As Donielle DeToy was approaching her 50th birthday, something unexpected happened.
She lost her job.
And while she thought she'd quickly find another one, it didn't quite happen that way, she said.
Instead of despairing in her misfortune after a 15-year career in politics, she looked at her newly found unemployment as an opportunity to try something new.
"Politics is not an easy genre now," she said. "I was getting a little tired of everything concerning it."
Coming from a family of teachers, she started substitute teaching in Baltimore County. When she would return home, she'd be greeted by continuing education catalogs from the Community College of Baltimore County.
"You see it when you're going up and down Rolling Road," she said. "You see the campus, but I never really thought about it."
But after substitute teaching for about six months, something clicked, she said. The Woodlawn resident wanted to become a teacher.
She never finished college because a professional opportunity came up. So in June 2015, she decided to start anew and enroll in summer classes.
She earned 44 credits in just a year, as she obtained an associate degree in teacher education at CCBC's Catonsville campus while balancing a part-time job at the Kennedy Krieger Institute's PACT: Helping Children with Special Needs program on Tudsbury Road in Milford Mill, where she works with newborns to 5-year-olds.
She never let her age stop her. That's a message she wants to share with others — that age should not be an obstacle toward what people want to do.
"I think in today's society, sometimes people who are older think education has passed them," she said. "I was a much better and more thoughtful student when I was older."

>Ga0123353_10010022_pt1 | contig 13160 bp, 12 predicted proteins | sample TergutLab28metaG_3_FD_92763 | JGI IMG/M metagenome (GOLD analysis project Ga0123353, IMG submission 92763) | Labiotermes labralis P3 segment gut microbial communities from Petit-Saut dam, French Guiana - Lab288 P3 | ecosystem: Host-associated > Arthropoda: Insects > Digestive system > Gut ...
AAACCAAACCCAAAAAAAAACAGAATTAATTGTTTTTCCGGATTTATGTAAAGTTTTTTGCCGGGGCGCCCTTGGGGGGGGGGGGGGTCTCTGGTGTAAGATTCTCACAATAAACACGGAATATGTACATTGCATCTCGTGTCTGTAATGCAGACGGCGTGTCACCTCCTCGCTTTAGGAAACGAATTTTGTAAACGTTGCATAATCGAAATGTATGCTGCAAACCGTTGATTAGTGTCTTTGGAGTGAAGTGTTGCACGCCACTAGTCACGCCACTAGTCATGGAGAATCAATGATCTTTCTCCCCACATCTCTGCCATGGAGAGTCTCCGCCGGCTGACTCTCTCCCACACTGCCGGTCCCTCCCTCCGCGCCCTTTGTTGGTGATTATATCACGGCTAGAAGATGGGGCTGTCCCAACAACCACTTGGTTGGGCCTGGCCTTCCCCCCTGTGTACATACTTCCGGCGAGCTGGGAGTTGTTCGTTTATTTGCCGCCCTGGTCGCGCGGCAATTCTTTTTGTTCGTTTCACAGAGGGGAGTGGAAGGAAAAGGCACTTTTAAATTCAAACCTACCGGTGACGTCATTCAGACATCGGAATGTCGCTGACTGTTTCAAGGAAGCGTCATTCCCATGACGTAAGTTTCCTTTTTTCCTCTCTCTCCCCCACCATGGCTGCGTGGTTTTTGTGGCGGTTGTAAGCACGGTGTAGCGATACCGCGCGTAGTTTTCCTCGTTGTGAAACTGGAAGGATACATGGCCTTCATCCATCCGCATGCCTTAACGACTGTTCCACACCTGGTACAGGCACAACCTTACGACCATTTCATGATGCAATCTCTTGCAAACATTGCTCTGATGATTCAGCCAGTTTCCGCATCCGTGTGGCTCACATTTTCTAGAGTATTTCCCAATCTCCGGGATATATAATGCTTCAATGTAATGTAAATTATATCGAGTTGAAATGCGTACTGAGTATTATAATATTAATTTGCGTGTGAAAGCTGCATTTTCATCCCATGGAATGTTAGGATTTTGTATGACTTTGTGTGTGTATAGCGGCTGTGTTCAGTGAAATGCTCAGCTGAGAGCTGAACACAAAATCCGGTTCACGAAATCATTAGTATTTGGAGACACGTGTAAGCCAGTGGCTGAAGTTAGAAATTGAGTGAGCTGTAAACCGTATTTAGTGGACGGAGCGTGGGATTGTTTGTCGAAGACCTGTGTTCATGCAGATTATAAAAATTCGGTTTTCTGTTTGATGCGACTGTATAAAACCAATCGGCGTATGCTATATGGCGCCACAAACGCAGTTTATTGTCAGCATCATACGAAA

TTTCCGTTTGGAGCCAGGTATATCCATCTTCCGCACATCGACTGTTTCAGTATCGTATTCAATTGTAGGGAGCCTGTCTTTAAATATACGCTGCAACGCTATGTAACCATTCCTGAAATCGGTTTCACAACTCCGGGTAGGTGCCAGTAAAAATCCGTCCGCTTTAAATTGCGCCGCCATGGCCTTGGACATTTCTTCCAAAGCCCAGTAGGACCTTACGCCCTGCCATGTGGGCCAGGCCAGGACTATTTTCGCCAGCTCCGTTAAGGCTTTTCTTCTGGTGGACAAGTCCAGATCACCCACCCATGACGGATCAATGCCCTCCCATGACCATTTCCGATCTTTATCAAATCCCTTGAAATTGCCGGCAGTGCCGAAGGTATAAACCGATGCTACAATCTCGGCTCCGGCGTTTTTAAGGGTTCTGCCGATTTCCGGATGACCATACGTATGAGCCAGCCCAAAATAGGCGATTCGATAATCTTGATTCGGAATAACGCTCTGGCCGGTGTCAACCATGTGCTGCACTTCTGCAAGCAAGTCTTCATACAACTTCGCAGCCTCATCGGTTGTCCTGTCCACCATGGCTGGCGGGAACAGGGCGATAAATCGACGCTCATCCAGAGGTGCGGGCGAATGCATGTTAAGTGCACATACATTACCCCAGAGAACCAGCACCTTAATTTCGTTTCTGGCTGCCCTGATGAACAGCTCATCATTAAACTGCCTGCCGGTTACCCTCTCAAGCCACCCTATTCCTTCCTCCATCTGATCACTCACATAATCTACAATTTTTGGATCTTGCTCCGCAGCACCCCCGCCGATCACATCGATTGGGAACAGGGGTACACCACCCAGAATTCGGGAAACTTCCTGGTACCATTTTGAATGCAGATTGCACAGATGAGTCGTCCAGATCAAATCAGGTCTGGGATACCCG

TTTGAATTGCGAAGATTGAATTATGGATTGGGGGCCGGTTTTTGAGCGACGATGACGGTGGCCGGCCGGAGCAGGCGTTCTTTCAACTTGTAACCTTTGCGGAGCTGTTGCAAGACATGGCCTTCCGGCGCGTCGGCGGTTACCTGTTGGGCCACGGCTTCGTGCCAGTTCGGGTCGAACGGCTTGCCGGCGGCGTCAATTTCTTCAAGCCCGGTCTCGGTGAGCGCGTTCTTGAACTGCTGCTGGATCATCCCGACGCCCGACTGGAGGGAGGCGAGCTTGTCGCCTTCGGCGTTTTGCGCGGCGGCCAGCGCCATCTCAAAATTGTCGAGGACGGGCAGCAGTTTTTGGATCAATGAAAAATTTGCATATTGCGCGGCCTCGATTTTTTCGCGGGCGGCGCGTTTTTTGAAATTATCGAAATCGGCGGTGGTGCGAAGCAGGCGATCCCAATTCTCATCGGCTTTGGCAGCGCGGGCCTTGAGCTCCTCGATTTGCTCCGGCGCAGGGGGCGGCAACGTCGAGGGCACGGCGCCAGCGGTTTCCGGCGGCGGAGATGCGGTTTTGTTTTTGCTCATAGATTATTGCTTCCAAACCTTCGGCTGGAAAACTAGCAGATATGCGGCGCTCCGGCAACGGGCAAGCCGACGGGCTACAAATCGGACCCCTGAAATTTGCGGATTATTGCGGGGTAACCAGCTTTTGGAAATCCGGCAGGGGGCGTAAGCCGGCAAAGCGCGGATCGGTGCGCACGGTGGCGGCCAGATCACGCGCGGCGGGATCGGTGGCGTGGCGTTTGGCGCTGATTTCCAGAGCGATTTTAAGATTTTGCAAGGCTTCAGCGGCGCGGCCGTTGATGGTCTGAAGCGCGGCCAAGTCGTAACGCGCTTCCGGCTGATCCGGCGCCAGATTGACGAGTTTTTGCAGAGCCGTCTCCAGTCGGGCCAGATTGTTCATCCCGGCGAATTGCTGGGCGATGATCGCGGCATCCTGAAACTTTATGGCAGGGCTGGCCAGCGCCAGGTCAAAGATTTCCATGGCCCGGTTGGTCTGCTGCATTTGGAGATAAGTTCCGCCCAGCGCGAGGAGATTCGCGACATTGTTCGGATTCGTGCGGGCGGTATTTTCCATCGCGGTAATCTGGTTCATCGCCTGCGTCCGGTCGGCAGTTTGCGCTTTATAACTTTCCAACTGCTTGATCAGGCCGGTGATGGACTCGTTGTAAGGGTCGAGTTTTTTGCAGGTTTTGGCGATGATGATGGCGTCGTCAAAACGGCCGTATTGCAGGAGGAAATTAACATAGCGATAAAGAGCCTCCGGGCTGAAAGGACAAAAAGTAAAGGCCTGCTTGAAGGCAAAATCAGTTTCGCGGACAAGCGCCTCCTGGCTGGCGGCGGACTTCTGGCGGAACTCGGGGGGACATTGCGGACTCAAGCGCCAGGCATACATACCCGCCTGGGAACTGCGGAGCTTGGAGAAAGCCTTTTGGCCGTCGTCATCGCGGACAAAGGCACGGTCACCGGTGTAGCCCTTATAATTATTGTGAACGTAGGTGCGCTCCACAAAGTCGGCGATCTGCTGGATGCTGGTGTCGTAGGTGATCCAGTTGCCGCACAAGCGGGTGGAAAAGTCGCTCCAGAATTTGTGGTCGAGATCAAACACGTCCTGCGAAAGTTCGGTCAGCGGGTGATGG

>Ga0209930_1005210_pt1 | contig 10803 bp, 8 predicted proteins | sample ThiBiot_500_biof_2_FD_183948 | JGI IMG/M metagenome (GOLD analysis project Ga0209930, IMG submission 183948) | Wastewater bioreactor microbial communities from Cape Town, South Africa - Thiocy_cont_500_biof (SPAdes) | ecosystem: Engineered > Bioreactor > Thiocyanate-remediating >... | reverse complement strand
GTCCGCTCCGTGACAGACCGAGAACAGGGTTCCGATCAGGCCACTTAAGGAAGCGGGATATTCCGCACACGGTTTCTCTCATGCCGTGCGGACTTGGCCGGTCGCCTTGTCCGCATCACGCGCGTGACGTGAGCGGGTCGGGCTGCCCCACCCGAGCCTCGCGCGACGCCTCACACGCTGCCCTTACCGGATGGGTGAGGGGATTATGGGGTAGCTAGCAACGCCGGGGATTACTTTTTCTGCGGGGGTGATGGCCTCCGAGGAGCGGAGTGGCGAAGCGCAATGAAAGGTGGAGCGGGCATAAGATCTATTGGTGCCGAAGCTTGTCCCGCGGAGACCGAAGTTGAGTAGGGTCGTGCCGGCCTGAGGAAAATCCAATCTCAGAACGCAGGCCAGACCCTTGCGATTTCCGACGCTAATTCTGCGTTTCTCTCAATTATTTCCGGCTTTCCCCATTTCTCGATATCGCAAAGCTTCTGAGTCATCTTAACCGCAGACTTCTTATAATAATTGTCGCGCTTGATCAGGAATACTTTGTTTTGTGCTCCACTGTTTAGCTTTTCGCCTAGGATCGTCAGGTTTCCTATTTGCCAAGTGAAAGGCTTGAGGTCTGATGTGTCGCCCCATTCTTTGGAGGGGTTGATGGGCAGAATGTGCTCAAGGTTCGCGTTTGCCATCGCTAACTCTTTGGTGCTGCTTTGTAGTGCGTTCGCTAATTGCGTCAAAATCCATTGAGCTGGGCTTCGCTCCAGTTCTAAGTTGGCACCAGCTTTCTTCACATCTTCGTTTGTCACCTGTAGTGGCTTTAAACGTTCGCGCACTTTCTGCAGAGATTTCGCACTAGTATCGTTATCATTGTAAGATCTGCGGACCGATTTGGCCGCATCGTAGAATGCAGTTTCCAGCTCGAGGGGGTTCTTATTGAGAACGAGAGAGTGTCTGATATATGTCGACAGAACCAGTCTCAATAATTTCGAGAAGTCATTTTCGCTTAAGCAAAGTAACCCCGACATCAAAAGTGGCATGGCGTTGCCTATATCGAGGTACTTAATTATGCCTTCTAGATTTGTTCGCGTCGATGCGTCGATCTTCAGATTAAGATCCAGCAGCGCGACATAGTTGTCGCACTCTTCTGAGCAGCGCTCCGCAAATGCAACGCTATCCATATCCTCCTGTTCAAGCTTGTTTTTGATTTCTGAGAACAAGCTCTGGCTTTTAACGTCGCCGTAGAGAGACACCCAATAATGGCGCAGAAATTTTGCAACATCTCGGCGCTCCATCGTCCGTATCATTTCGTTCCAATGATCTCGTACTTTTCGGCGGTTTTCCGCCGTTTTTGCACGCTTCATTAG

Beyond the classroom, she embraced her newfound status as a college student by becoming a student ambassador. In that role, she gives tours and represents the college in a number of activities. She was also the secretary and treasurer of the American Sign Language Club.
It's her way of showing thanks to CCBC for giving her a second chance. She said the college made it easy for her to go back to school, even at 50.
"Even if I went back to school, I didn't see myself being really successful where I could really have this kind of transformation, so I really wanted to give back," she said.
As she prepares to graduate June 4, it will be the first time she walks across the stage. Growing up in New York City, she skipped her high school graduation to go on a bicycle ride with her friends.
This time, she'll be wearing a gold tassel to designate her honors status, along with a pin representing her membership in the Phi Theta Kappa honor society.
She anticipates having a GPA between 3.75 and 3.8.
After graduation, she plans to attend Notre Dame of Maryland University, where she will pursue a dual master's degree in special education and elementary education. She hopes to get involved in special education, working either as a reading specialist or with children with autism.